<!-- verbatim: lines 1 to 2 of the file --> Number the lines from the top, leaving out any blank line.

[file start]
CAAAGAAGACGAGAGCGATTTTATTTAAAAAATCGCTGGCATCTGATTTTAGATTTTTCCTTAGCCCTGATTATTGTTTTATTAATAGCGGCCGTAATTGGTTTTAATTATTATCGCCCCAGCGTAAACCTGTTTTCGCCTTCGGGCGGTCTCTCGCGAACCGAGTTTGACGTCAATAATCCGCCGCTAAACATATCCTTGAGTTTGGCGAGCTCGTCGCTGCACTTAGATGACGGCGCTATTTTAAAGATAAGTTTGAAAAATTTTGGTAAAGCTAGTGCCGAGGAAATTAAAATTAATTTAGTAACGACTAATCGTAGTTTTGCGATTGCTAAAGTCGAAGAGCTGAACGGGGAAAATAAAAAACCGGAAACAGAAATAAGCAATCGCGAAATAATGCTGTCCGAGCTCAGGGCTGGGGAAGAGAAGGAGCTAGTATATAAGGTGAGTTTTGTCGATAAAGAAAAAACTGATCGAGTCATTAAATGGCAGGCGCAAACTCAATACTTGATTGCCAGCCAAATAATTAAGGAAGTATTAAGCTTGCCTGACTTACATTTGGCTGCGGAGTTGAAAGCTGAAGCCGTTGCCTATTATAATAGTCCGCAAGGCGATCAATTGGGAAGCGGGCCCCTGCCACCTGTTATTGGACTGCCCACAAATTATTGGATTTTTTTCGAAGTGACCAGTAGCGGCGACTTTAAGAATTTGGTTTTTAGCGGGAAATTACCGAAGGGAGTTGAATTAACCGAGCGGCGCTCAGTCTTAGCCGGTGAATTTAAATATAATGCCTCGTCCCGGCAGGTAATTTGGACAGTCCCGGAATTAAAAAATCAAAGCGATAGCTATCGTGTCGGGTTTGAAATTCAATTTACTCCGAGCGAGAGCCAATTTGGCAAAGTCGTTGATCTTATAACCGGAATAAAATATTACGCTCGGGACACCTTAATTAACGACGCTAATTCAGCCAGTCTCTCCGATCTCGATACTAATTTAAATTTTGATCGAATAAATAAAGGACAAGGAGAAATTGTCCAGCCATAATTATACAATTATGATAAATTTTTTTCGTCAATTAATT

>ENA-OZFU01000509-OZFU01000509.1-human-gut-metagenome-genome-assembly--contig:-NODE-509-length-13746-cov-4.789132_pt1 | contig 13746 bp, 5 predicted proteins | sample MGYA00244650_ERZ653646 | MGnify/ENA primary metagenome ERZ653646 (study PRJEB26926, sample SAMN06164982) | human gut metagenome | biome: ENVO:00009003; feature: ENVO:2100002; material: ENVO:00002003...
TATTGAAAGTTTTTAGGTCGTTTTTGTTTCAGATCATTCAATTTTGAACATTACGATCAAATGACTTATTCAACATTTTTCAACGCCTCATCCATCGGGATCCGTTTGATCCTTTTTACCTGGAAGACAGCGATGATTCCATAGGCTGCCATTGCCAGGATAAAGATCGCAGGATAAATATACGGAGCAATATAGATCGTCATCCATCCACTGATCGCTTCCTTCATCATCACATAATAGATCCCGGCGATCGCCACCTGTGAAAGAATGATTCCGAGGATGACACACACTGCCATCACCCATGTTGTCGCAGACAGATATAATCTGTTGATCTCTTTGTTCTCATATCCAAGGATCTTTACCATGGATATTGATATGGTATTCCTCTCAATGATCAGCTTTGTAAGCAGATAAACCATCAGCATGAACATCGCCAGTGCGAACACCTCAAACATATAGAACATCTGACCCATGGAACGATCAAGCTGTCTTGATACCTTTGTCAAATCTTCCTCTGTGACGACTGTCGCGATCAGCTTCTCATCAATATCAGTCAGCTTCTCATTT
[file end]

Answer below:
CAAAGAAGACGAGAGCGATTTTATTTAAAAAATCGCTGGCATCTGATTTTAGATTTTTCCTTAGCCCTGATTATTGTTTTATTAATAGCGGCCGTAATTGGTTTTAATTATTATCGCCCCAGCGTAAACCTGTTTTCGCCTTCGGGCGGTCTCTCGCGAACCGAGTTTGACGTCAATAATCCGCCGCTAAACATATCCTTGAGTTTGGCGAGCTCGTCGCTGCACTTAGATGACGGCGCTATTTTAAAGATAAGTTTGAAAAATTTTGGTAAAGCTAGTGCCGAGGAAATTAAAATTAATTTAGTAACGACTAATCGTAGTTTTGCGATTGCTAAAGTCGAAGAGCTGAACGGGGAAAATAAAAAACCGGAAACAGAAATAAGCAATCGCGAAATAATGCTGTCCGAGCTCAGGGCTGGGGAAGAGAAGGAGCTAGTATATAAGGTGAGTTTTGTCGATAAAGAAAAAACTGATCGAGTCATTAAATGGCAGGCGCAAACTCAATACTTGATTGCCAGCCAAATAATTAAGGAAGTATTAAGCTTGCCTGACTTACATTTGGCTGCGGAGTTGAAAGCTGAAGCCGTTGCCTATTATAATAGTCCGCAAGGCGATCAATTGGGAAGCGGGCCCCTGCCACCTGTTATTGGACTGCCCACAAATTATTGGATTTTTTTCGAAGTGACCAGTAGCGGCGACTTTAAGAATTTGGTTTTTAGCGGGAAATTACCGAAGGGAGTTGAATTAACCGAGCGGCGCTCAGTCTTAGCCGGTGAATTTAAATATAATGCCTCGTCCCGGCAGGTAATTTGGACAGTCCCGGAATTAAAAAATCAAAGCGATAGCTATCGTGTCGGGTTTGAAATTCAATTTACTCCGAGCGAGAGCCAATTTGGCAAAGTCGTTGATCTTATAACCGGAATAAAATATTACGCTCGGGACACCTTAATTAACGACGCTAATTCAGCCAGTCTCTCCGATCTCGATACTAATTTAAATTTTGATCGAATAAATAAAGGACAAGGAGAAATTGTCCAGCCATAATTATACAATTATGATAAATTTTTTTCGTCAATTAATT

>ENA-OZFU01000509-OZFU01000509.1-human-gut-metagenome-genome-assembly--contig:-NODE-509-length-13746-cov-4.789132_pt1 | contig 13746 bp, 5 predicted proteins | sample MGYA00244650_ERZ653646 | MGnify/ENA primary metagenome ERZ653646 (study PRJEB26926, sample SAMN06164982) | human gut metagenome | biome: ENVO:00009003; feature: ENVO:2100002; material: ENVO:00002003...